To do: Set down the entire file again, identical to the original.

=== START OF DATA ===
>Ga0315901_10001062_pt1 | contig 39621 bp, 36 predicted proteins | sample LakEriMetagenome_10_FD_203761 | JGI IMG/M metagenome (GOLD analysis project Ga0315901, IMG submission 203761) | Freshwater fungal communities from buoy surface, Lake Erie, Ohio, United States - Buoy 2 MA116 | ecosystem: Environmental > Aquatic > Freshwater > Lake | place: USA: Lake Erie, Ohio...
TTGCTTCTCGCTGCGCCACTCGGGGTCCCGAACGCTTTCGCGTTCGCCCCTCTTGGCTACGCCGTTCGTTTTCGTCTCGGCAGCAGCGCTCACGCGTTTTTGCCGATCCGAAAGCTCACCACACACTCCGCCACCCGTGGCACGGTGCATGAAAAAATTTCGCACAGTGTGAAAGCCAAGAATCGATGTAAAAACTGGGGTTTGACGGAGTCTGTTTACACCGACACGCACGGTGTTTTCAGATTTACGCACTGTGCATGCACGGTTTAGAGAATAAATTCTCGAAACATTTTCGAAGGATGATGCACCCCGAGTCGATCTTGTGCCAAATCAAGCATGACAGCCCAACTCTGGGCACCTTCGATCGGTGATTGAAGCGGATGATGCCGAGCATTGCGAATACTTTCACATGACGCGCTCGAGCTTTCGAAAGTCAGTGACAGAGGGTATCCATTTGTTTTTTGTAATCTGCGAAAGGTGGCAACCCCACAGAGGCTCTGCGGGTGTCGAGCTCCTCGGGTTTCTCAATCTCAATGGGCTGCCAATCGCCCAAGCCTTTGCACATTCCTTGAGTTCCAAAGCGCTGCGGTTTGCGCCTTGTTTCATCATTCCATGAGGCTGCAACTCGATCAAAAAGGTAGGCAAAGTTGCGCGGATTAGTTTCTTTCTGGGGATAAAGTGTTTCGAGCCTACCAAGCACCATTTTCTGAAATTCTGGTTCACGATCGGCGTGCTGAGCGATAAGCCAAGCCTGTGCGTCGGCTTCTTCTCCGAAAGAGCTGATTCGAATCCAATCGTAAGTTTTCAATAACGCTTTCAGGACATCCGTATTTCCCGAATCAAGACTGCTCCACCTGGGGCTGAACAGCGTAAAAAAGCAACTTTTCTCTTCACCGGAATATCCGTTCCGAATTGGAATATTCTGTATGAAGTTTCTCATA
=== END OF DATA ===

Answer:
>Ga0315901_10001062_pt1 | contig 39621 bp, 36 predicted proteins | sample LakEriMetagenome_10_FD_203761 | JGI IMG/M metagenome (GOLD analysis project Ga0315901, IMG submission 203761) | Freshwater fungal communities from buoy surface, Lake Erie, Ohio, United States - Buoy 2 MA116 | ecosystem: Environmental > Aquatic > Freshwater > Lake | place: USA: Lake Erie, Ohio...
TTGCTTCTCGCTGCGCCACTCGGGGTCCCGAACGCTTTCGCGTTCGCCCCTCTTGGCTACGCCGTTCGTTTTCGTCTCGGCAGCAGCGCTCACGCGTTTTTGCCGATCCGAAAGCTCACCACACACTCCGCCACCCGTGGCACGGTGCATGAAAAAATTTCGCACAGTGTGAAAGCCAAGAATCGATGTAAAAACTGGGGTTTGACGGAGTCTGTTTACACCGACACGCACGGTGTTTTCAGATTTACGCACTGTGCATGCACGGTTTAGAGAATAAATTCTCGAAACATTTTCGAAGGATGATGCACCCCGAGTCGATCTTGTGCCAAATCAAGCATGACAGCCCAACTCTGGGCACCTTCGATCGGTGATTGAAGCGGATGATGCCGAGCATTGCGAATACTTTCACATGACGCGCTCGAGCTTTCGAAAGTCAGTGACAGAGGGTATCCATTTGTTTTTTGTAATCTGCGAAAGGTGGCAACCCCACAGAGGCTCTGCGGGTGTCGAGCTCCTCGGGTTTCTCAATCTCAATGGGCTGCCAATCGCCCAAGCCTTTGCACATTCCTTGAGTTCCAAAGCGCTGCGGTTTGCGCCTTGTTTCATCATTCCATGAGGCTGCAACTCGATCAAAAAGGTAGGCAAAGTTGCGCGGATTAGTTTCTTTCTGGGGATAAAGTGTTTCGAGCCTACCAAGCACCATTTTCTGAAATTCTGGTTCACGATCGGCGTGCTGAGCGATAAGCCAAGCCTGTGCGTCGGCTTCTTCTCCGAAAGAGCTGATTCGAATCCAATCGTAAGTTTTCAATAACGCTTTCAGGACATCCGTATTTCCCGAATCAAGACTGCTCCACCTGGGGCTGAACAGCGTAAAAAAGCAACTTTTCTCTTCACCGGAATATCCGTTCCGAATTGGAATATTCTGTATGAAGTTTCTCATA